It’s been a rough week in the mother guilt department around here.
Last May, I wrote about how we had decided to hold Peanut out of kindergarten this year. It was a decision that the hubby and I went back and forth on before making it. It was a decision that when the public school bus rolled through the neighborhood on August 8th and my little guy wasn’t on it that I questioned again. Are we doing the right thing by keeping him out until 2012?
The kicker this week was this New York Times opinion piece. Friends were posting it on Facebook, other blogs were writing about it, it filled my Twitter stream.
And yes, I freaked the heck out. What had I done? Did we make a mistake? Was our child now going to be stupid and unsuccessful because we delayed his kindergarten start?
Then, I calmed down. I took a few days. I went back to the beginning. And realized a few things.
First of all, can we discuss the headline? “Delay Kindergarten at Your Child’s Peril.” Peril? Really? My trusty Oxford American Dictionary defines peril as “serious danger.” Now, I understand their argument that holding kids back could backfire, but does it put my child in serious danger? After I calmed down and thought about it rationally, nope. Sorry. But it doesn’t. The inflammatory headline did what it was meant to do – grabbed my attention. But how many parents like me is it confusing? I can’t be the only one. I don’t agree with the implication that a decision I came to thoughtfully will now set him on the road to ruin.
Second, the author’s assertion that parents choose to redshirt their children to give them an advantage over their peers may be true for some parents, but not me. We chose to redshirt our child so that he wouldn’t be disadvantaged, not so he can smoke the other kids out of the water next year. It’s so much more complicated than the implication that parents redshirt their kids so their kids will be the best. I want my child to GET the best. And allowing him another year to mature felt like the best opportunity to make that happen.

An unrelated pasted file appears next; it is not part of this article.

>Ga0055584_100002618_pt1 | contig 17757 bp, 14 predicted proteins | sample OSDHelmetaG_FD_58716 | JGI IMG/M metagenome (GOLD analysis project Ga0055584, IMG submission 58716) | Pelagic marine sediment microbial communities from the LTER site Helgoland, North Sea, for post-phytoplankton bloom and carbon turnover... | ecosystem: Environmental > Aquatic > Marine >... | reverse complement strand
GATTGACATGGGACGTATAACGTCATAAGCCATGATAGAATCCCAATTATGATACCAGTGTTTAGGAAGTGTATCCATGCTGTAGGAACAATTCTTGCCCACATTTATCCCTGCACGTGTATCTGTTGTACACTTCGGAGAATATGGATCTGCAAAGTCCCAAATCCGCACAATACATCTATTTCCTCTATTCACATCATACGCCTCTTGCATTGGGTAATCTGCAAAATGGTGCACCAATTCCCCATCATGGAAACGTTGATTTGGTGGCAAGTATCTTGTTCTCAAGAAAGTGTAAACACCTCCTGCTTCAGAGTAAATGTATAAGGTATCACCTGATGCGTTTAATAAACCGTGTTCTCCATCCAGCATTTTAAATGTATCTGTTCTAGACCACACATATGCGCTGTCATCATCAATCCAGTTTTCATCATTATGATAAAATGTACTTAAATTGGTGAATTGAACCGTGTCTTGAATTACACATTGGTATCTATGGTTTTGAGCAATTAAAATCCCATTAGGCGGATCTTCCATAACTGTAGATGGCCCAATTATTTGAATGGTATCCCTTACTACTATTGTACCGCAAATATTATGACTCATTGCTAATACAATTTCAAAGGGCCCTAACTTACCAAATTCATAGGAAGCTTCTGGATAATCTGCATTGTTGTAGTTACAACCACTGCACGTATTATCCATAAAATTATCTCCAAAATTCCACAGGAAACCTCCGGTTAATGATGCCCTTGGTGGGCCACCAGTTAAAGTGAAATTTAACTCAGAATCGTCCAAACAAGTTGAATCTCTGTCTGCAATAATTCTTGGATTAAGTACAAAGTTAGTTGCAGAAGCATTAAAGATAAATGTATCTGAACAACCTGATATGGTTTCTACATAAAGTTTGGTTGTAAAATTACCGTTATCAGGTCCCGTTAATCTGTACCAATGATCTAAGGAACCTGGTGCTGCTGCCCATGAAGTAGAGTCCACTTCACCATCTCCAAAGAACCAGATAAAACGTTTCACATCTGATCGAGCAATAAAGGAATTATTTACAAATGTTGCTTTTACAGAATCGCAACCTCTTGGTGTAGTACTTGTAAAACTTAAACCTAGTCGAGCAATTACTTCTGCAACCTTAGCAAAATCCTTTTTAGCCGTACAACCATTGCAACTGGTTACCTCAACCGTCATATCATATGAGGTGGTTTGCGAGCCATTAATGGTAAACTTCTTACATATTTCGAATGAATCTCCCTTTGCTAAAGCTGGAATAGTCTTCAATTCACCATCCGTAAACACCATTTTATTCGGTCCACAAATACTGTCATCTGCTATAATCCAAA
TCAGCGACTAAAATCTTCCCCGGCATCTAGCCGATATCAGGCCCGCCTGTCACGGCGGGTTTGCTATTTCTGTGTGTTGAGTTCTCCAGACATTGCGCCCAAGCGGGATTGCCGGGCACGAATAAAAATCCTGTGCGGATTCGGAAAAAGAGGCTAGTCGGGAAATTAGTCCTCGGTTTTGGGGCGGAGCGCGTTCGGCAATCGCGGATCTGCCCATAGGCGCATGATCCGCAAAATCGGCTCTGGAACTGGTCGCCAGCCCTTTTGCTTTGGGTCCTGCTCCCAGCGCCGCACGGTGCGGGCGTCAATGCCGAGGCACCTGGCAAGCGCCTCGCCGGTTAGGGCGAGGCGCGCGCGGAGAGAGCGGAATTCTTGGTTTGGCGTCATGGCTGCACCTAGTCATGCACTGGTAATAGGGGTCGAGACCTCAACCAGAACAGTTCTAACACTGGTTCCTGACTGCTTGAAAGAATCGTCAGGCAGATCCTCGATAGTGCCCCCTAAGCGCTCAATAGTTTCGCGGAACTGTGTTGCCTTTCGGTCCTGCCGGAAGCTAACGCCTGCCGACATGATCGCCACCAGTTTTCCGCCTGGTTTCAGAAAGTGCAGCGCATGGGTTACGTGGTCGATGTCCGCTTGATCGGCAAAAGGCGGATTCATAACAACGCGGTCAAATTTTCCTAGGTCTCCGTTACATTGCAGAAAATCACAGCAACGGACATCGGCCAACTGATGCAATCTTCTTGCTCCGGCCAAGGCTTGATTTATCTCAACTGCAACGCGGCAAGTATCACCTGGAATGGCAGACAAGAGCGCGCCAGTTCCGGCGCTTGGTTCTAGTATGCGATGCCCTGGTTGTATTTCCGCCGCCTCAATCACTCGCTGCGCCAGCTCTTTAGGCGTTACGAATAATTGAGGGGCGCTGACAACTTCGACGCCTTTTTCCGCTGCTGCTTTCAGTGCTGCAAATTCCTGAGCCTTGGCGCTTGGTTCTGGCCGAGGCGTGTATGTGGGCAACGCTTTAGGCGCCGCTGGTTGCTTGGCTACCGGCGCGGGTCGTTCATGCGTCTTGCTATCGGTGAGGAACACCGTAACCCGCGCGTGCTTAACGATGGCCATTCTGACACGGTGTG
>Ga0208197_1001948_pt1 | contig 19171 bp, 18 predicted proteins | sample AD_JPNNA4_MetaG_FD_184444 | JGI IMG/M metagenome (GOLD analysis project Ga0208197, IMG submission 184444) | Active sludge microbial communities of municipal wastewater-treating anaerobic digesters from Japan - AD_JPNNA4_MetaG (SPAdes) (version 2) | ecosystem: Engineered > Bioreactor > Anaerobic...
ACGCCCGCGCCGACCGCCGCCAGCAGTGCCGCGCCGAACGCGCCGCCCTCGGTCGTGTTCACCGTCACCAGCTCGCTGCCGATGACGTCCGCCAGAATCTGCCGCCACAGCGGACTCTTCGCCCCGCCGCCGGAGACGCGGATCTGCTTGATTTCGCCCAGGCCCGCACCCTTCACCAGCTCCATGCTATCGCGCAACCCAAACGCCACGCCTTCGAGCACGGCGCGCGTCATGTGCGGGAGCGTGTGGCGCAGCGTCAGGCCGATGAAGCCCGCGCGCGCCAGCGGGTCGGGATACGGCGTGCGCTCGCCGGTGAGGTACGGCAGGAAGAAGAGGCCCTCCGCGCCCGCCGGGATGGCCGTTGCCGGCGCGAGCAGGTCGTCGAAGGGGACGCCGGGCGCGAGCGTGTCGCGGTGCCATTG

I keep thinking about the kid Peanut met on the playground the other day, we’ll call him C. He’ll be starting the same kindergarten that Peanut will next year. He will be turning five in a week or two. He, by nature of the rules that a child be 5 on or before September 1st, was not eligible to start kindergarten this year. C and Peanut played wonderfully together. They were most certainly peers. If my child’s birthday were just a few weeks later, I wouldn’t have had to worry. I, like C’s mom, would have been at the mercy of the school system’s regulations. Instead, I was forced to make up my own mind.
I have plenty of friends with kids who turned five in May, June and even July who are happily ensconced in kindergarten classrooms and doing just fine. I also know a mom who sent her summer birthday boy to kindergarten last year and halfway through the school year regretted it. I have yet to meet a mom who redshirted her child and had reservations once they started big kid school. In the end, we all make our own choices and then try to do the best by our kids as those decisions settle out.
Instead of telling parents that the decisions they made carefully for their child’s best interests could make them failures in their future academic and labor market pursuits, create the opportunity for conversation. There is a reason a lot of parents hold their kids out. Explore those reasons. Discuss the classroom social dynamics with educators. Open a dialogue with schools. Adjust the cut-off date to make it less confusing for parents. Help us. The last time I checked, my parenting manual is still MIA.
I’m glad this is out there, giving voice to the other side of the argument. I simply wish the authors of this piece had approached it with slightly less implied judgment. I also wish they had addressed the issue of holding kids back a grade once they start. How does that impact a child’s future academic success? They discuss the benefits of accelerating students, so if my redshirt child ends up skipping a grade then it’s okay?
These things may be addressed in the book they are promoting. We’ll have to see. Until then, I will do my best to make peace with my decision, continue to challenge my child and remember that one size science doesn’t fit all.